It's the notebook for neurotics.
Asus, the Taiwanese computer maker, will come out with a notebook that sports two 500GB hard drives from Hitachi Global Storage Technologies. Combined, this will give a fully configured Asus M70 notebook a terabyte of storage.
Put another way, the notebook will be capable of storing 1,000 hours of video, or more than 350 feature length movies, or 250,000 four-minute songs. That will probably tide you over for even the worst airport layovers. A terabyte also holds about the same amount of data that could be stored on the paper from 50,000 trees.
Asus will also release notebooks with a single 500GB drive.
Hitachi's Travelstar 5K500 drive, coming in February, is the highest-capacity 2.5-inch drive to date, according to Hitachi. The drive, like most cutting-edge hard drives being made these days, features perpendicular recording, which allows more data per square inch than conventional drives.
Hitachi will also come out with a 400GB version in the first quarter. These drives record data on three platters. The prices on the drives and the notebooks were not revealed.
A related drive, the Travelstar E5K500, is due by the end of the second quarter, also in both 400GB and 500GB versions. The "E" in the model number apparently stands for "enhanced availability"--this drive is intended for lower-transaction environments working round-the-clock, including blade servers, network routers, point-of-sale terminals and video surveillance systems. Clarification: We were initially unclear on the drive that's due in Q2. As noted in this paragraph, it's the E5K500.
A few years ago, a terabyte of storage was an astronomical amount of storage. Sony showed off a home storage device at Ceatec in Japan in 2004 with a terabyte of storage. The unit cost about $5,000.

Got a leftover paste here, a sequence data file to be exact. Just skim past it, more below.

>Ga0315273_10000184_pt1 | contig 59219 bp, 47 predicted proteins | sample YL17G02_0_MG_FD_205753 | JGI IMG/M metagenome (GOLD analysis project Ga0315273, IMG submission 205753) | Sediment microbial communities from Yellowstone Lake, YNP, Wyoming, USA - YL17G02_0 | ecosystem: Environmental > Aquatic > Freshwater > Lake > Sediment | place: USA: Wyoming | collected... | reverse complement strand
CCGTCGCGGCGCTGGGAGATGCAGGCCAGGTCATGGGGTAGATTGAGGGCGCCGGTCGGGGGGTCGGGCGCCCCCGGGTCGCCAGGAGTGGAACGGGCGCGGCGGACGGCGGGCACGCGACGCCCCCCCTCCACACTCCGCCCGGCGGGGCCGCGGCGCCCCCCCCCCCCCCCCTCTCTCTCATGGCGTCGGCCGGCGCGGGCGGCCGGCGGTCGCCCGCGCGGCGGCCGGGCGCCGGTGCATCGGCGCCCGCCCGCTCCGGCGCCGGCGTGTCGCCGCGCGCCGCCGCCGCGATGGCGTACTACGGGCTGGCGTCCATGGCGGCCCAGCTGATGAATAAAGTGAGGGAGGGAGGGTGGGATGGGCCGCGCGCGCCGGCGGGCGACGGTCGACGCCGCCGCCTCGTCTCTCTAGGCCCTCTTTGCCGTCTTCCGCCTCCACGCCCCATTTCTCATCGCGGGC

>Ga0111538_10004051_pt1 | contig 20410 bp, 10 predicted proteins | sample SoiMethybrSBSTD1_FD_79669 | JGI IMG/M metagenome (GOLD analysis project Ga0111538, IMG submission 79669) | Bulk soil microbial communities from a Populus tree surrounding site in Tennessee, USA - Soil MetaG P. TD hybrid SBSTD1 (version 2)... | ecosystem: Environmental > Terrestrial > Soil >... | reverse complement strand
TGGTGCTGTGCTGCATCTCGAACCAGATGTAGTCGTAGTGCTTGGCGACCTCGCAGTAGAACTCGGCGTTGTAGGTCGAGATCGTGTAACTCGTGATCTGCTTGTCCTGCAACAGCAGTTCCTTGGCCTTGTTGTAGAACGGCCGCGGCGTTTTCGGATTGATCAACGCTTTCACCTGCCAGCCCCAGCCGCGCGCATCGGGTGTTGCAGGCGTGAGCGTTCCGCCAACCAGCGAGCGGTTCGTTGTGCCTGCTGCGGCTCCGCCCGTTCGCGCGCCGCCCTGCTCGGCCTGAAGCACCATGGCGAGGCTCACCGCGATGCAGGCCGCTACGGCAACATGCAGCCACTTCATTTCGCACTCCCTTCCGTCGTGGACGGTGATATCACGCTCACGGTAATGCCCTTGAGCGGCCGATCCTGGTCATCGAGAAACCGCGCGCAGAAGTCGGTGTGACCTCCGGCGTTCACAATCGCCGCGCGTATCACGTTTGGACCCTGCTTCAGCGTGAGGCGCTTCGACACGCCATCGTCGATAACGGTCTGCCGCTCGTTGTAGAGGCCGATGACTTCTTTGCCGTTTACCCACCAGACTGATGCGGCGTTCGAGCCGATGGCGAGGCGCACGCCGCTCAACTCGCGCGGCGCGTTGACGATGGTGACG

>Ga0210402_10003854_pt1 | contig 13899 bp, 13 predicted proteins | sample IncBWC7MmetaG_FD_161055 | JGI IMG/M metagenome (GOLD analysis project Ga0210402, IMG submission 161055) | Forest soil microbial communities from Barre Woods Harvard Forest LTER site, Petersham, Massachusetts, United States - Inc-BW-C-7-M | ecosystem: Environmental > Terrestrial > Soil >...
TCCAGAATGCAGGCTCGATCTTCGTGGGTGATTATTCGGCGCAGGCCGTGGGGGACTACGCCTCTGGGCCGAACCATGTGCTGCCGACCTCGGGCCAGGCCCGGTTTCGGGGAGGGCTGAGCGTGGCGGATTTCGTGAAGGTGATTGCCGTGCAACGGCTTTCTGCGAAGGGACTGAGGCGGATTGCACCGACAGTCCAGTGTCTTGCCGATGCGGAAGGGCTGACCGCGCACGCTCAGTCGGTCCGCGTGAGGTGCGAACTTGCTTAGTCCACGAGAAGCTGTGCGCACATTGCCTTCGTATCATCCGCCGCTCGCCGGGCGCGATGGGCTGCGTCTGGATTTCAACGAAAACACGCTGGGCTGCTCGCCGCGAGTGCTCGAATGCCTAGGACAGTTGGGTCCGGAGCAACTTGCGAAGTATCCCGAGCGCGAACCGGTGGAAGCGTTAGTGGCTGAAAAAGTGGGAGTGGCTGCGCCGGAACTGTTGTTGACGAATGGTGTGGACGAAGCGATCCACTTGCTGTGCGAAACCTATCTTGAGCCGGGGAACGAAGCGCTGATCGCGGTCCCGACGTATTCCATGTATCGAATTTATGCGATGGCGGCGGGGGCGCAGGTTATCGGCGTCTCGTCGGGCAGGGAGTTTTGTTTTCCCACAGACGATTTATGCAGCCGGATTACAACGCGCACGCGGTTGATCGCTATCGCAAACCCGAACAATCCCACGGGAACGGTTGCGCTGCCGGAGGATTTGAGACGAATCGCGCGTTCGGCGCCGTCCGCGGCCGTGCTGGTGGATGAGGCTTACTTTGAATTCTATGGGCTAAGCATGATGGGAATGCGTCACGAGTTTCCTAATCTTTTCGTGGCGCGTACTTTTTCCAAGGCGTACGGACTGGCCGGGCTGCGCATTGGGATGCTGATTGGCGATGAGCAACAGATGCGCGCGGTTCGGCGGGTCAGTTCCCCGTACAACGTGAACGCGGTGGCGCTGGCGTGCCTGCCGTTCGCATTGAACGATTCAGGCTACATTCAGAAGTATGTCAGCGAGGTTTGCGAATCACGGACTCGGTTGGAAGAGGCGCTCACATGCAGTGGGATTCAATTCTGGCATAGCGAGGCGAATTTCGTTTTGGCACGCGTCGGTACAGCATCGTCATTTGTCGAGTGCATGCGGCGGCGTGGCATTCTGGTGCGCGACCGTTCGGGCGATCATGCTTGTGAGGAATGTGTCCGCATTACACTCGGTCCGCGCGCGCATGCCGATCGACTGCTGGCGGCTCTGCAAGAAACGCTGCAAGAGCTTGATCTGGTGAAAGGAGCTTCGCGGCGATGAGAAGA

Hard-drive manufacturers, however, have managed to double the amount of storage on their drives about every two years. (During the late 1990s, they were doubling storage capacity annually.) Thus, the astronomical becomes conventional pretty quickly. Desktop terabyte drives with larger 3.5-inch-diameter platters started appearing last year. (Hitachi came out with the first.) These drives sell for around $400.
Analysts and self-employed experts often scoff at the increase in storage, claiming customers won't need more storage. Drive execs, however, note that the public continues to gobble up as many gigabytes as they can shovel out the door. The advent of high-definition video and digital video recorders has been a boon for hard-drive makers.
Some drive makers, notably Seagate Technology and Western Digital, are even making money, which can be rare in this business. (Hitachi, which bought IBM's drive business, often loses money and is looking at ways to sell of its hard drive division.)
Casinos are also big consumers of drives, according to hard-drive execs. What do you think they store all that surveillance video on?